These consolidator sites should have penalties on the hotel too if these kind things happen.   The penalty for consumers is no refund…but if the hotel renigs then they should pay the traveler.

    I wonder what else is going on behind the scenes with this hotel where they may have advertized this rate because of low demand but then later on some wealth people who were traveling wanted to book  rooms at full price so they are now going through their reserved list and booting customers who paid less than full market rate.

    Imagine this happening with airlines……I see happening sometime.  The people who are forced booted are the ones that paid at some discounted rate.  The lower the rate the more likely you will get booted.

  22. It would depend on how much time there was for him to make new suitable reservations, but it also seems to me that if your can’t change or cancel neither should the hotel

  23. This may be a clever “bait and switch” by Vacationist and other providers.  Step 1, post a shill listing at an excellent price.  Next step- Wait awhile, then follow with a cancellation and “apology”.  Hope the customer will go with the full price rather than cancel their vacation.  If they cancel, the room can be resold at the more lucrative price while the original customer/victim is given a voucher which means they may come back for more.  And if they don’t, there is no loss to Vacationist other than loss of goodwill (which too many companies underestimate).  Complete financial “up side” to the travel provider!  Of course it may have been an innocent mistake, but where there’s smoke….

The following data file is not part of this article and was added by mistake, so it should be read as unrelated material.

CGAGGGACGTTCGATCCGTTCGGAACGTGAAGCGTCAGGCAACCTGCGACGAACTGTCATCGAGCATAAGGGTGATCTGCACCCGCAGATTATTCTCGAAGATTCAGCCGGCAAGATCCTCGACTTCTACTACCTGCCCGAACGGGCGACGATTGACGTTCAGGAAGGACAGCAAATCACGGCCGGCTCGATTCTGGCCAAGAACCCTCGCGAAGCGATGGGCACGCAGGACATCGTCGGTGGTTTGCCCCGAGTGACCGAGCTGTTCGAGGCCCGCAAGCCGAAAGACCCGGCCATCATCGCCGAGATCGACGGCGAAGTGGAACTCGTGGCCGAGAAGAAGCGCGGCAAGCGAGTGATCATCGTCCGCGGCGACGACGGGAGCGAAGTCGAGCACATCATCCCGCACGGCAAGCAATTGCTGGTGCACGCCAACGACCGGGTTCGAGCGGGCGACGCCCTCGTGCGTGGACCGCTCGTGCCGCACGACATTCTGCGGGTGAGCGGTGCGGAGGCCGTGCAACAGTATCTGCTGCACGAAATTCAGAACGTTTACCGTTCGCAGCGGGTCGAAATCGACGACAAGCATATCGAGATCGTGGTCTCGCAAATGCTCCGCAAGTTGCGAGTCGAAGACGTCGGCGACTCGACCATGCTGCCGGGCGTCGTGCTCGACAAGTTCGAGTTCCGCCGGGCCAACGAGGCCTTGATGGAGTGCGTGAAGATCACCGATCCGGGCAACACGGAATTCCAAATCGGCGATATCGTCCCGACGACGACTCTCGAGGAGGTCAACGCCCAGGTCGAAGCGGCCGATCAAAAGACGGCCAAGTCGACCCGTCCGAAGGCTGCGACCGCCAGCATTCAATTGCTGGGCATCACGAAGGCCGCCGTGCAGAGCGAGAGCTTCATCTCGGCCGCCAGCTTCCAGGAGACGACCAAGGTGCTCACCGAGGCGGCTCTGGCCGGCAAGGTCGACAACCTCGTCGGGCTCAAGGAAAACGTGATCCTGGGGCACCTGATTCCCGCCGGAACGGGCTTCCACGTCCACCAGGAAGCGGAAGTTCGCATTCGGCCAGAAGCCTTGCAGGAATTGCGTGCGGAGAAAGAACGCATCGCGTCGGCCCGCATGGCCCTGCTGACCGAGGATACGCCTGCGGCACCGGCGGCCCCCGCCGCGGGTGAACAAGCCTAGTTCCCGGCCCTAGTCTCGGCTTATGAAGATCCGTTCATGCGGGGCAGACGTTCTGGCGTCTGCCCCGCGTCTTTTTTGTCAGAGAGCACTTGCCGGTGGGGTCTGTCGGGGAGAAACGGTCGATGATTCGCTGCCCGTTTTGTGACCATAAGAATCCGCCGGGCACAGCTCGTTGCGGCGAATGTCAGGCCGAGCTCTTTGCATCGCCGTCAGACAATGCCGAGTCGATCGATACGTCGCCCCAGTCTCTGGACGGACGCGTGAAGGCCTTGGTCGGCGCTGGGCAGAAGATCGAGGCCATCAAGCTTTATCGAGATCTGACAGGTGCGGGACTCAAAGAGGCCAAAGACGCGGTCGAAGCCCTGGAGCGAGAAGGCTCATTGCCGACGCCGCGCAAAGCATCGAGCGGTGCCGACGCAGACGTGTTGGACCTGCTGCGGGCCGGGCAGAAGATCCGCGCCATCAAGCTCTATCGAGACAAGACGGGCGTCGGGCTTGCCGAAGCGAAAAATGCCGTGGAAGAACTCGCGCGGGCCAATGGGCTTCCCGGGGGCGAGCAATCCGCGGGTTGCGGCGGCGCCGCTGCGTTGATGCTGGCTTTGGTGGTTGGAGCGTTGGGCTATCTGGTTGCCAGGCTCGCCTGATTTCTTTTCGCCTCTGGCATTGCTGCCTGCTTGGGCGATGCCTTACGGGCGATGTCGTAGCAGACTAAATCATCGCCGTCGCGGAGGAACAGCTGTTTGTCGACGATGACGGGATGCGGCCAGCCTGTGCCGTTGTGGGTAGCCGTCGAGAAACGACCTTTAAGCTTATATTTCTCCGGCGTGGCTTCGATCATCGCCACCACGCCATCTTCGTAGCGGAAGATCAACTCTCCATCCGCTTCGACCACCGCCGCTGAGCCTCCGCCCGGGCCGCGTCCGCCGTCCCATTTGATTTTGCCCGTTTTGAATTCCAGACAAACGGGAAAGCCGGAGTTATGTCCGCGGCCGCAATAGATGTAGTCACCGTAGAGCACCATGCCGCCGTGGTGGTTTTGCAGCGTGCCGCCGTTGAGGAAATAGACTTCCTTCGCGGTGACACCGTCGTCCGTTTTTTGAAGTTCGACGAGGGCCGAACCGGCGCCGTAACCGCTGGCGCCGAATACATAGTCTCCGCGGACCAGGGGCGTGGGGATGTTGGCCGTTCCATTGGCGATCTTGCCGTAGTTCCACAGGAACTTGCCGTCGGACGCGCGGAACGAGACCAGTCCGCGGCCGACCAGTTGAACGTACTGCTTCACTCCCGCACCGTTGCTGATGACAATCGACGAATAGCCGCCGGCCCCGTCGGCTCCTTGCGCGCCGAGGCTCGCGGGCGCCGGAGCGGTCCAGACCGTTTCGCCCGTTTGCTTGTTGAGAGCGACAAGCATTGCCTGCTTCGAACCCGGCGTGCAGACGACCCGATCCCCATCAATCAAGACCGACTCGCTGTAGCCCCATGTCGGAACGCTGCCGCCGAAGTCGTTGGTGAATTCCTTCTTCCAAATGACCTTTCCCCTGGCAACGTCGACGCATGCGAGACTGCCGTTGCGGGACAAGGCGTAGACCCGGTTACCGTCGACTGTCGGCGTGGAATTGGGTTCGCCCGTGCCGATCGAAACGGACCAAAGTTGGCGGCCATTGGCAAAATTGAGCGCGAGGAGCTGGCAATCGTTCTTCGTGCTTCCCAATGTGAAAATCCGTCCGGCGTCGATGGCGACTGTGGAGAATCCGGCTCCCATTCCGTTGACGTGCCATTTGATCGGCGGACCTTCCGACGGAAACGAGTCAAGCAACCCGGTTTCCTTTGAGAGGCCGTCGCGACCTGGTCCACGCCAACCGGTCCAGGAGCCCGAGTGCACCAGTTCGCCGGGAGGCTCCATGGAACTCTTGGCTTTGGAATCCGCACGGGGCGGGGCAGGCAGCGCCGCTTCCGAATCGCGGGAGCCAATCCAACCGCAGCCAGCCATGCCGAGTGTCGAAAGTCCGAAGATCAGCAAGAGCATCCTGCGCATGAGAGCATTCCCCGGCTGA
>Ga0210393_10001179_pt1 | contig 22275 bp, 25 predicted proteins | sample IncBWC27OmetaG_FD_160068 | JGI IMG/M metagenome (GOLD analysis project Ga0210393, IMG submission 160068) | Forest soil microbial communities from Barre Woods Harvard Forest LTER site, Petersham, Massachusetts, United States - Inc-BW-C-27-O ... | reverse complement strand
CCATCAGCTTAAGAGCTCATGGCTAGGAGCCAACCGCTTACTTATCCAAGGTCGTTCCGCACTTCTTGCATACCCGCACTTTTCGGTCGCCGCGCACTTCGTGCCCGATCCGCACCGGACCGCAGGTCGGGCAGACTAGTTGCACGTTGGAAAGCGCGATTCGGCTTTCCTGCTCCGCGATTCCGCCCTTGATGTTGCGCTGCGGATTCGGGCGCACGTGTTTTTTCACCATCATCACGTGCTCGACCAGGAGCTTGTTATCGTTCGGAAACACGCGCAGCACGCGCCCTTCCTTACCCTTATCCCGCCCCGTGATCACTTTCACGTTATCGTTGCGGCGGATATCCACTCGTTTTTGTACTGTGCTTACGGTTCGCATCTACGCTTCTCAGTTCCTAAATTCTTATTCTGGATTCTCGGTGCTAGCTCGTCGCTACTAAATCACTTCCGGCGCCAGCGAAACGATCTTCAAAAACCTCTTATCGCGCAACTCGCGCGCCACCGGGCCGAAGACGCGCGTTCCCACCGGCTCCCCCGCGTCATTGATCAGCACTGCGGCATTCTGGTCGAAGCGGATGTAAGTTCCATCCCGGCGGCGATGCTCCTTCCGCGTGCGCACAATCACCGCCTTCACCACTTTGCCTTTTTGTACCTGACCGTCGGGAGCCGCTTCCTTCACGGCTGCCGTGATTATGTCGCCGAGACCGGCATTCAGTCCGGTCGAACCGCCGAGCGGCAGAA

24. I think the compensation was fair.  The website admitted they made an error, did their best to correct it and offered a credit to make up for the inconvenience.   That is much more than what most companies would do.

    1. I disagree. I believe it is actually less than what most companies would do.

      The “website” did not make an error. The company that operates it did.

  25. The update really should go above the poll, since the update gives us more information, usually from the companies’ side.
    Although the company is usually the one at fault, we rarely here the whole story from the customer, so these sorts of updates are very inmportant

  26. It’s funny. Two years ago, I bet the comments would have run about 50-50 for holding Vacationist to the contract versus allowing for the “honest mistake”. Today, it seems to be running way in favor of holding Vacationist’s feet to the fire. I guess that’s what two years of consumer abuse does.

  27. Sorry, Vacationist, just not buying what you’re selling.  A $100 credit on account after you’ve burned a customer is not what he is looking for, nor should he be satisfied with it.  And saying that you are flexible, in direct opposition to the statement on your website, with no way to prove or disprove, is hardly a defense.  There seem to be some very astute C. Elliott followers who will not be looking to book through you.

  28. Not booking on Vacationist ever after seeing how they handle mistakes. Mistakes happen. How you choose to respond to those mistakes is a sign of your character as a business. You can’t expect to make money on every transaction, but if you have the best outcome for the customer in mind, that will build loyalty.

  29. 110$ on a 322$  is not a fat-finger rate. Nowadays, a promotion rate at 33% of the regular rate are common in Europe and Asia.